Bad news for those of you who included "sleep more" on your list of resolutions for this year.
The team behind sleep-analyzing app Sleep Cycle spent the past six months gathering real-time data from 235,616 American men and women between the ages of 18 and 55 who use the app and volunteered to share their sleep stats anonymously with the world. From January 1 to June 30, they recorded their sleep, stress, workout and caffeine intake details, allowing for Sleep Cycle to then explore how these components interacted with one another across the board. Check out their 6-month summary chart below to learn about what they found.
Their main discovery: We start strong in January with our sleep quantity, but it gets progressively worse with each month that passes.
Both men and women experienced the best sleep quality in February, and went to bed earliest throughout March (maybe thanks to Daylight Saving Time). And despite being the most sleep-deprived month measured, June ranked the highest for logged workouts for both men and women as the summer weather arrived.
Why Gender Matters
Men and women have very different sleep habits, according to an earlier report from Sleep Cycle. Women, on average, spend around 20 more minutes each day in bed than men, and they tend to experience higher stress levels and poorer wake-up moods.
One theory suggests that the male-female sleep discrepancy has do to with different hormonal makeups, and that when women are short on sleep, they end up struggling more physically and emotionally than men do when sleep-deprived.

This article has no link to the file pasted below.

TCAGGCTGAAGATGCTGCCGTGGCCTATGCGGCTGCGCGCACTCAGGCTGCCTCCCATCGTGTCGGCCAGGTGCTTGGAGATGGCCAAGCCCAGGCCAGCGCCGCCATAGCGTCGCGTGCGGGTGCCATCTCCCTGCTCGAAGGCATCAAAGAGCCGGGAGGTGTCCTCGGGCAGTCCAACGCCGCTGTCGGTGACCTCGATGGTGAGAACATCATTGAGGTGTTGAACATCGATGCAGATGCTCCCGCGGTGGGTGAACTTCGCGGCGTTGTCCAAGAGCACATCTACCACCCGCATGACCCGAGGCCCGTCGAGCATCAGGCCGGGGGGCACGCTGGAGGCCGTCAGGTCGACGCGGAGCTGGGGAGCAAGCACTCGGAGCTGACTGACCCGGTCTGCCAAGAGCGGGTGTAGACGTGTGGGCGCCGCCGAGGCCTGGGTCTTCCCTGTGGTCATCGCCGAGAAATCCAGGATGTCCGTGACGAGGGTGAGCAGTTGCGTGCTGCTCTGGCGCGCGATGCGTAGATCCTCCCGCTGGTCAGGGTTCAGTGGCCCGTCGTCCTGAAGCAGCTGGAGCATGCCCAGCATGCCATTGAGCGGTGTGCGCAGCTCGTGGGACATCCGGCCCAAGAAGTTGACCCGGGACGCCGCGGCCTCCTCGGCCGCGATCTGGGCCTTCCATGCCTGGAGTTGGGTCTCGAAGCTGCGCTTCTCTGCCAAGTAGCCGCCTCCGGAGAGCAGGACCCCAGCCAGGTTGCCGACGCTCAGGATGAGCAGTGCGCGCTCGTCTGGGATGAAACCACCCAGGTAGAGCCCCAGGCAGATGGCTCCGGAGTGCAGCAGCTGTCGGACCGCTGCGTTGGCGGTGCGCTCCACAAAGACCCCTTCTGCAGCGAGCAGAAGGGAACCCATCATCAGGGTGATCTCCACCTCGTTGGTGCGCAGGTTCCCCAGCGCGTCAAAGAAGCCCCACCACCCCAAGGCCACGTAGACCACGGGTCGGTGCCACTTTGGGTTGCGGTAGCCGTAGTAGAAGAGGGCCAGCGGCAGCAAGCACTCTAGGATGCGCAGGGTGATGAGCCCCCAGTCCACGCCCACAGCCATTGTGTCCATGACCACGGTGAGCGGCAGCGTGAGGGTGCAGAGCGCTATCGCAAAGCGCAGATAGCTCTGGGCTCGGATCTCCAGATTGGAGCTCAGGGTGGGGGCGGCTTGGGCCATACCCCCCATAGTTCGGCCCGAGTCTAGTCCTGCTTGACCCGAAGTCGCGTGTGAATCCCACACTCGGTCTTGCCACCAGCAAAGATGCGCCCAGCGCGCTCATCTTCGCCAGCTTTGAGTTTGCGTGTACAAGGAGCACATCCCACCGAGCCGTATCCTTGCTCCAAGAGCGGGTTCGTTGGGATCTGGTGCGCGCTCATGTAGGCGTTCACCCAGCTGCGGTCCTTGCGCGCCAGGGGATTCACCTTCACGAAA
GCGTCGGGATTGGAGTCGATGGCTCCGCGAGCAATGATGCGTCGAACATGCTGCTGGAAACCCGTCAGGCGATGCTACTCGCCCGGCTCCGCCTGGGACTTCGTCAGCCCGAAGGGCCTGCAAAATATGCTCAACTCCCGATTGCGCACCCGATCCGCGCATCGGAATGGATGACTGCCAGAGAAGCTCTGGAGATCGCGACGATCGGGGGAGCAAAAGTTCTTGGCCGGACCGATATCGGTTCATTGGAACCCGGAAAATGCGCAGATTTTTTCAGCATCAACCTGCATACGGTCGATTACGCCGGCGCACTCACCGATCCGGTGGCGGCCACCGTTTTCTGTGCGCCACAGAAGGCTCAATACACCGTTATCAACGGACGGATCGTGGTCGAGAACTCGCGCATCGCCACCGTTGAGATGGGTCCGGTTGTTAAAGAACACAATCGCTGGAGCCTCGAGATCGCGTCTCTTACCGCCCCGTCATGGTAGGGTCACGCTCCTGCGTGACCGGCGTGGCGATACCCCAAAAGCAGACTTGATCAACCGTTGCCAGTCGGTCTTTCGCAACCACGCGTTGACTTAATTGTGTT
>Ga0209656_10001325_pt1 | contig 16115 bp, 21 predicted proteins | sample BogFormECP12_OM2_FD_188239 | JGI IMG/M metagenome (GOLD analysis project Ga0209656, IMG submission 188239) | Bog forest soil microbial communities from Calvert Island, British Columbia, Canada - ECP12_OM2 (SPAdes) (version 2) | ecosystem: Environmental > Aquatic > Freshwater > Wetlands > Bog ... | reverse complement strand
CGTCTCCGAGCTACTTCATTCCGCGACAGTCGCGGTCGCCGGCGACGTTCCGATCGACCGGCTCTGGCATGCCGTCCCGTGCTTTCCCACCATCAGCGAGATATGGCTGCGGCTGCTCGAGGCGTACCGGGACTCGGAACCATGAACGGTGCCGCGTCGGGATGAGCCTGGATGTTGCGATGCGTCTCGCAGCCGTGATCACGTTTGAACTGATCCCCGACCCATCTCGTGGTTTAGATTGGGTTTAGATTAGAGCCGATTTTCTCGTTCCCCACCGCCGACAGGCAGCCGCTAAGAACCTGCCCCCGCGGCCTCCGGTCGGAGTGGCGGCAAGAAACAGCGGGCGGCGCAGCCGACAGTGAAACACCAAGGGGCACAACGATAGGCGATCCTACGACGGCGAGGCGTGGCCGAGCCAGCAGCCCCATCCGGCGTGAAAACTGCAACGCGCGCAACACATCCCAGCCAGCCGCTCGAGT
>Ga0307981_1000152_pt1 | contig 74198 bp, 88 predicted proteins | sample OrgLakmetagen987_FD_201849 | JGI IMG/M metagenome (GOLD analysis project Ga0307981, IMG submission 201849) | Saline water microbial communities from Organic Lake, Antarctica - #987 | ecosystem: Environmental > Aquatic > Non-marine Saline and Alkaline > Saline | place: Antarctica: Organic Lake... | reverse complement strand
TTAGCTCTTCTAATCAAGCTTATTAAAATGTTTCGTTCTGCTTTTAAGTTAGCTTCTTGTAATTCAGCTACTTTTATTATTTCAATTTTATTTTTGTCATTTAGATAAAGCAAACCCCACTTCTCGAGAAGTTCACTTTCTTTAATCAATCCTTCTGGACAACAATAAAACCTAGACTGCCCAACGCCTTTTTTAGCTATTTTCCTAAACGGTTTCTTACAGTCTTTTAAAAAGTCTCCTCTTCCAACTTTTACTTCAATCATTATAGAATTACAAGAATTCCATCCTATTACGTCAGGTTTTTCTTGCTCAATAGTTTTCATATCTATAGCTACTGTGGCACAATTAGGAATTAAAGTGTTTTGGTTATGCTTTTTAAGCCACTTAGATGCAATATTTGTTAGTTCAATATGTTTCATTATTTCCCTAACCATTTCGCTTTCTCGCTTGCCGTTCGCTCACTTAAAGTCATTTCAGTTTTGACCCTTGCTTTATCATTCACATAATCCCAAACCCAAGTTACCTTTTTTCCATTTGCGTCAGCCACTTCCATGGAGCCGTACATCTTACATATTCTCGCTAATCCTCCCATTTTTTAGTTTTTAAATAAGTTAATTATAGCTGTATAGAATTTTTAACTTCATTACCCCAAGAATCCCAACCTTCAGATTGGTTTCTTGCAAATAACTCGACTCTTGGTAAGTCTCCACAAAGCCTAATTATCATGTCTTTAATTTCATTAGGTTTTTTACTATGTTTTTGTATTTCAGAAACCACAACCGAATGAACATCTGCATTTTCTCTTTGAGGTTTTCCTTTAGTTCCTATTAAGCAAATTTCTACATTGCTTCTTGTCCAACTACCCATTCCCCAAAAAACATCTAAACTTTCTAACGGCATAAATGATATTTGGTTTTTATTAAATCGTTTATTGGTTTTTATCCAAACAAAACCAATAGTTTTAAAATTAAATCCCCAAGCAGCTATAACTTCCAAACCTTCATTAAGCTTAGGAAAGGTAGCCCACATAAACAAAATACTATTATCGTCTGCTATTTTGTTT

The Exercise Equation
Science has long suggested that exercise can be an excellent way to reduce stress, and this data offers numbers that prove it. There was a clear, negative correlation between working out and feeling stressed out, suggesting that a solid sweat session helped the app users work through the rougher parts of their day, further contributing to their overall sense of well-being.
However, when they opted for an additional caffeine boost instead of a little gym time, typically the opposite reaction ensued. Both men and women noticed not only that consuming coffee didn't help their stress levels, but also that they tended to drink more coffee when they were feeling more stressed out in an attempt to cope. The two components consistently went hand in hand, which isn't too surprising since caffeine is known to exacerbate stress, not mitigate it. Plus, additional caffeine intake tends to wreak havoc on sleep quality as well.
With this intel in hand, let's spend the rest of 2015 improving our sleep habits rather than allowing the decline to continue. Sweet dreams!